Grasping the nettle of complexity

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Image caption Carl Sargeant: "It's time to grasp the nettle"

As promised in the previous post, following much beavering away behind the scenes, here's a take on what comes next for local government in Wales - and it's pretty radical.

It's a stock question from journalists for successive Ministers responsible for Welsh local government - "do you believe there are too many councils?" Closely followed by "Will you rule out merging some or all of the 22 authorities?"

Labour gave a cast-iron guarantee at the last Assembly election that they would retain the current structure of 22 for their entire term of office. It would be about delivering improved services, not a costly and complicated mass reorganisation of structures.

They're keeping their promise - up to a point. At this stage, all 22 councils will be retained - but according to a blueprint approved by the Cabinet, the way they work will be radically changed.

Local Government Minister Carl Sargeant has told the Cabinet it's time to "grasp the nettle of complexity". While councils are starting to collaborate on services here and there, he calls it "pick and mix" with some working together with their neighbours in some areas, and going it alone on others.

So there's a new masterplan. There will be six new delivery areas, called "collaborative organisational groups" modelled on the Local Health Boards, give or take. New cogs in a old machine if you like.

Screw your eyes up a bit and look at the map and it starts to look very familiar. There's Cwm Taf, bringing together RCT and Merthyr Tydfil. There's Cardiff and Vale. And there's Swansea Bay, which is Swansea, Neath Port Talbot and Bridgend.

Mid Glamorgan, South Glamorgan and West Glamorgan anyone? And there's Gwent. Welcome back. It's as if 1996 never happened.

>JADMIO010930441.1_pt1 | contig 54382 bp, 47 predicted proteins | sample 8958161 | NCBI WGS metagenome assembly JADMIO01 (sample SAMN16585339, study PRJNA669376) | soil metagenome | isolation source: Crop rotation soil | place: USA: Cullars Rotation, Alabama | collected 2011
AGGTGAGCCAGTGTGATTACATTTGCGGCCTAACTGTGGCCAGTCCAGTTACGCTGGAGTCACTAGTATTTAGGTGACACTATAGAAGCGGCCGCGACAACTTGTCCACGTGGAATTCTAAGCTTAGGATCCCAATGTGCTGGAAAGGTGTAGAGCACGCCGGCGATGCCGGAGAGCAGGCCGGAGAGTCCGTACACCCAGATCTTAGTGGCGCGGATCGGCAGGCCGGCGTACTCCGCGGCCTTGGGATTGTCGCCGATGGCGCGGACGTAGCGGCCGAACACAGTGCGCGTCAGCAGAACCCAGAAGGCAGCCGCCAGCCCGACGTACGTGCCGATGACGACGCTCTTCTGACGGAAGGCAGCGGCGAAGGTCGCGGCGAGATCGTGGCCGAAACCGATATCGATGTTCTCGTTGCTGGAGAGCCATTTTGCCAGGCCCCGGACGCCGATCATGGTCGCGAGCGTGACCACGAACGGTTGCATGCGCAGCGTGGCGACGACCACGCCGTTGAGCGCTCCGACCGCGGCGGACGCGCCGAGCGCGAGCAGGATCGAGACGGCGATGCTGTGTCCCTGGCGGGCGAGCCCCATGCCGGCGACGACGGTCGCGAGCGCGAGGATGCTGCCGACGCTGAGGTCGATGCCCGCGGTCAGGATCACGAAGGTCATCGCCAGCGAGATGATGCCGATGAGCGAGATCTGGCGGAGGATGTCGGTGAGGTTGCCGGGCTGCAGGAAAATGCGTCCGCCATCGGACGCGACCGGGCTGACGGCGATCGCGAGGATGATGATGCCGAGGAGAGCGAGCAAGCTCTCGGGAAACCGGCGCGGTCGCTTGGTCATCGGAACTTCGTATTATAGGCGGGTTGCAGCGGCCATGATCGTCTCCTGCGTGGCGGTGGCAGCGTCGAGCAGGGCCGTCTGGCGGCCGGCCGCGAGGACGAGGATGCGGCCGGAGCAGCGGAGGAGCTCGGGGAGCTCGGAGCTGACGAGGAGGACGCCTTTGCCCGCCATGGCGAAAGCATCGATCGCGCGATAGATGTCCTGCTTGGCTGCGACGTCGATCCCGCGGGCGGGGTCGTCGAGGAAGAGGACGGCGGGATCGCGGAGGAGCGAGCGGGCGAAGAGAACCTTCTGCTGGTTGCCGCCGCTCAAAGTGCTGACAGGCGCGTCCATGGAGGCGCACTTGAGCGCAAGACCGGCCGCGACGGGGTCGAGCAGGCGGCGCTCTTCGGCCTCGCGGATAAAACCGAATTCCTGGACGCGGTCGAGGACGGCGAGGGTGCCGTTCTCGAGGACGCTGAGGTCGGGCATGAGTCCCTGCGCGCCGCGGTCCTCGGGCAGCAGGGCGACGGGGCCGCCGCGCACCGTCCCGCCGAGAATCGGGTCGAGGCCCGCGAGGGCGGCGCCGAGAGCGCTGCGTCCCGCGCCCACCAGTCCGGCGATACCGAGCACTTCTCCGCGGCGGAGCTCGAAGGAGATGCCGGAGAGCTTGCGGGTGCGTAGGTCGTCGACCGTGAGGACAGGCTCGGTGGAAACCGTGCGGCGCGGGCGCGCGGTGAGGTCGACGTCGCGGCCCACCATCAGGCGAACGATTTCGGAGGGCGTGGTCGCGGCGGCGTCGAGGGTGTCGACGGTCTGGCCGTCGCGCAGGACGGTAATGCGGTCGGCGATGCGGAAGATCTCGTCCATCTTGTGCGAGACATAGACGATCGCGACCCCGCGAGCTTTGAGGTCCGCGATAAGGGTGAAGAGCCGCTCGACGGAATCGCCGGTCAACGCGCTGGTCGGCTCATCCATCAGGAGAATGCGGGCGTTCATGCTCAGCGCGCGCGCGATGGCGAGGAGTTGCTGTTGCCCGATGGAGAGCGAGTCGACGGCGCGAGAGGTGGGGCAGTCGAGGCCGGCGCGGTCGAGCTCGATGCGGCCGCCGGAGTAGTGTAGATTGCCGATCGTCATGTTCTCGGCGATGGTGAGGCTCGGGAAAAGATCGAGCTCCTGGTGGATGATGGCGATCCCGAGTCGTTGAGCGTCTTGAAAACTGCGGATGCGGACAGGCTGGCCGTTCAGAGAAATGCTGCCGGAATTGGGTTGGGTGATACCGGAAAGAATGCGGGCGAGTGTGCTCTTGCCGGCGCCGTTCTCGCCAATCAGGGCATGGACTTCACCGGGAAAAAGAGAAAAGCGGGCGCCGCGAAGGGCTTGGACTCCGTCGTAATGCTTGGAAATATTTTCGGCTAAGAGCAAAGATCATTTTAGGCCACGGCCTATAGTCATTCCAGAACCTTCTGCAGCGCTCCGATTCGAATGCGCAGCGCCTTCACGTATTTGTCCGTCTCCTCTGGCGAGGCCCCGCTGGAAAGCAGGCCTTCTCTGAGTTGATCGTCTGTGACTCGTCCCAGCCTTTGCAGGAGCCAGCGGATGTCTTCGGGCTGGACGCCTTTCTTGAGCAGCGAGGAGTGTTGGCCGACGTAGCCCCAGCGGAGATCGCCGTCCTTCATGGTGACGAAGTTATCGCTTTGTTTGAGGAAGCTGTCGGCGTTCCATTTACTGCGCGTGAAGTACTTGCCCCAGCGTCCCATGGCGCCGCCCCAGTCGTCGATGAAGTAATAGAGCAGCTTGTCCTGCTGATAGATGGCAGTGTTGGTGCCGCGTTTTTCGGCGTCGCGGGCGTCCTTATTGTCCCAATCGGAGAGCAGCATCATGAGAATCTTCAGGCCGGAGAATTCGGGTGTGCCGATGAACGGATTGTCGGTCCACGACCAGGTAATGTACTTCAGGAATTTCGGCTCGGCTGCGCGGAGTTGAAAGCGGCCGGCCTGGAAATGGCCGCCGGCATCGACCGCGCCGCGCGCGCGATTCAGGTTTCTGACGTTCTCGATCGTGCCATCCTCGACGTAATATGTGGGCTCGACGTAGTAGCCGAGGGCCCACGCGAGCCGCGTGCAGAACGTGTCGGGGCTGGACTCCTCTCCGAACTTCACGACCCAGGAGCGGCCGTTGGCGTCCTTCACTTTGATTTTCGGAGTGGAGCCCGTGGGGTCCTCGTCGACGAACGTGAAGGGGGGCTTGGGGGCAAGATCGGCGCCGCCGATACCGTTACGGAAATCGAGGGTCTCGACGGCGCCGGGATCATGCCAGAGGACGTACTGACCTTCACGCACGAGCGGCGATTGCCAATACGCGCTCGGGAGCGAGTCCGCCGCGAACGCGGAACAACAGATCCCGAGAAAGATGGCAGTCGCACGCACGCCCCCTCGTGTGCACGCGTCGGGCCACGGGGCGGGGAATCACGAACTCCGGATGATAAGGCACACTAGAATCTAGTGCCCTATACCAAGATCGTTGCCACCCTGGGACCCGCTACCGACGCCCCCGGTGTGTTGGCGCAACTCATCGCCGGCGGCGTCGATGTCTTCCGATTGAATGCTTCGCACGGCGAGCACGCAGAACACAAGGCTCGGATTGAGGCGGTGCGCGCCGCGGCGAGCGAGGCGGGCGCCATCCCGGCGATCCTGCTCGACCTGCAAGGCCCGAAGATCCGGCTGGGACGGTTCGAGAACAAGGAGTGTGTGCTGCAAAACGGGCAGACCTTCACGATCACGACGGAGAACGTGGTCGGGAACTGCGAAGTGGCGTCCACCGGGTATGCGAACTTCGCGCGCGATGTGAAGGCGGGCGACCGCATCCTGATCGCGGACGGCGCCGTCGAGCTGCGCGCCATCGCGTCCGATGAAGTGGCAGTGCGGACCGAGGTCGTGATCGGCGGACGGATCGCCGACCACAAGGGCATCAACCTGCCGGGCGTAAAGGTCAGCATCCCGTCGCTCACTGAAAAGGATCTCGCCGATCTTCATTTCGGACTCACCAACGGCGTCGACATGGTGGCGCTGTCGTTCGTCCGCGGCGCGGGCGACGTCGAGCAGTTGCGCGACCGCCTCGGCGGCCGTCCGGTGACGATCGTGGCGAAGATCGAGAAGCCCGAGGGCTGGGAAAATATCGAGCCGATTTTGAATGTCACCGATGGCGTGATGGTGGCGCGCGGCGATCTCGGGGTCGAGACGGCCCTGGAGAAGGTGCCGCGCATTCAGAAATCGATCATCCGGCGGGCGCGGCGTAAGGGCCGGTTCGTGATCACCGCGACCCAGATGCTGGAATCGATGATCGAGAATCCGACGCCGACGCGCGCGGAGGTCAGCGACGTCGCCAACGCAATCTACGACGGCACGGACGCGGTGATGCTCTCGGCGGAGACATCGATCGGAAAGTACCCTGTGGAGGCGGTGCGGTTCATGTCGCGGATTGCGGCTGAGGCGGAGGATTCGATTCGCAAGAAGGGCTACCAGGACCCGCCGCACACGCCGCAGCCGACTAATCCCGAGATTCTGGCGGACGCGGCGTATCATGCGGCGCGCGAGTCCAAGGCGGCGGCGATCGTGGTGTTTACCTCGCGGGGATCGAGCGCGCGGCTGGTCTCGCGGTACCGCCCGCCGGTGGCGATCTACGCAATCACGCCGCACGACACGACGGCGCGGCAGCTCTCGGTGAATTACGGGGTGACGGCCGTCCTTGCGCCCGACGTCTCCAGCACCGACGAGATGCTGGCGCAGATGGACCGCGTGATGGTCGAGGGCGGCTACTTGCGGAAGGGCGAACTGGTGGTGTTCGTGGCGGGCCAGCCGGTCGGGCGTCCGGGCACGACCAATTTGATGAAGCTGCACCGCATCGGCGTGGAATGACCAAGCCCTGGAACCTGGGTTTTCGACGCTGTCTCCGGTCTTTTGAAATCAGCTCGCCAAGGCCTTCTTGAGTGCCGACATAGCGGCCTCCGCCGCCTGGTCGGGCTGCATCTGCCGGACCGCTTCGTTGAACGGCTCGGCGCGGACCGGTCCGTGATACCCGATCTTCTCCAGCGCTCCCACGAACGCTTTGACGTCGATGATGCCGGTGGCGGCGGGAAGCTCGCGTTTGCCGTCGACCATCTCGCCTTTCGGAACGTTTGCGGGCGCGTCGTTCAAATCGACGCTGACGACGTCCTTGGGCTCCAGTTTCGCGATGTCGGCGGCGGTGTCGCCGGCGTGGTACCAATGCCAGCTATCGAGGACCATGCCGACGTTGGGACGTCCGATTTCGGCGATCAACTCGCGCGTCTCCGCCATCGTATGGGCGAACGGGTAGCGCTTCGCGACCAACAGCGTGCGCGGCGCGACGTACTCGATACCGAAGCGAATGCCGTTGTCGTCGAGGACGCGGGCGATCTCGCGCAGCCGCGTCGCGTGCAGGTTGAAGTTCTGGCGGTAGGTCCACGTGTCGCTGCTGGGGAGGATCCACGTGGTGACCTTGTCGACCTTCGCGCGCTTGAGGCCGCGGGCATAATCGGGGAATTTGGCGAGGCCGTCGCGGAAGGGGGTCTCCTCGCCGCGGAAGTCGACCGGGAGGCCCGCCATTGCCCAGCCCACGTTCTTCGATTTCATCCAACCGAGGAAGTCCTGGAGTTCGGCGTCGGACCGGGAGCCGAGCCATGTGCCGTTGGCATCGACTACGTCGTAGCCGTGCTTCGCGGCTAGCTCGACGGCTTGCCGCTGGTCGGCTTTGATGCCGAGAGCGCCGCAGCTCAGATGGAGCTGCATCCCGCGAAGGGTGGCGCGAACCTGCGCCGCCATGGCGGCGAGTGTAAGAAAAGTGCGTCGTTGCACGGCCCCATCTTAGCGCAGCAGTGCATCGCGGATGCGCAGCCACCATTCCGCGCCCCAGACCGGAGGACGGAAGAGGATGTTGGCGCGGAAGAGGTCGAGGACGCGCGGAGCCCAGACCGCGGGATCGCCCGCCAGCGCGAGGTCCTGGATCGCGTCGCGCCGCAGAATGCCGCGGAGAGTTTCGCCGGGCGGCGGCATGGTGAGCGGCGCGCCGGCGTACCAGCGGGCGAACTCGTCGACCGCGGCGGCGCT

So what will be the upshot of these new lines on a map? The Welsh Government say that local authorities have asked them to take a lead in laying out how they see collaboration taking place. Fine, say ministers - here you go.

Government sources are adamant that this isn't reorganisation by the back door, as opposition politicians are claiming today. They say they're committed to local democratic decision making and accountability when it comes to everyday services that people rely on.

But the way the map is drawn and the rhetoric from Ministers, which frankly doesn't leave much room for doubt about they way they see this going, does raise a number of questions about how this will work in practice.

If there is a single social services department for Gwent - what happens if there is a serious failing in, say, Monmouthshire? Are councillors there responsible for scrutiny and monitoring of the service, or is it a joint scrutiny committee with members from all five authorities? In which case - how are local electors in Monmouthshire expected to hold their councillors to account if that particular issue was never discussed by the joint committee beforehand?

What about finance? At the moment, each council makes a decision on how much to allocate to each portfolio - education, transport, waste, social services and so on. Once those services are delivered jointly across two or more councils, how is the spending to be allocated and accounted for?

And a more fundamental question - what will be the point of all the councillors in one local authority assembling in one place for a meeting any more when the real decisions on services are being made at a higher level?

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Image caption Dyfed Edwards: "The current structure is unsustainable"

It's easy to see why many councillors are likely to be deeply nervous at these plans. There are council leaders in Wales who are fairly relaxed about mergers - a kind of "let's get it over with" attitude. Dyfed Edwards, leader of Gwynedd has gone on the record to say he believes the current system is unsustainable, but also that the "Plan B" of wide-scale collaboration brings with it serious questions about accountability.

He can't see the point of wasting money and toil on constructing elaborate joint working structures when in the end someone, at some point, is going to have to grasp the real nettle of reform.

Other leaders are implacably opposed to any serious change. All of Wales's local politicians face elections in well under a year's time.

One of the first major pieces of legislation to be introduced into the new law-making Assembly will be a Local Government (Wales) Collaborative Measures Bill. It's still being drawn up, but it's a safe bet that it will contain provisions which will force recalcitrant councils to collaborate if they have refused to do so thus far.

There's a whole field full of nettles ahead.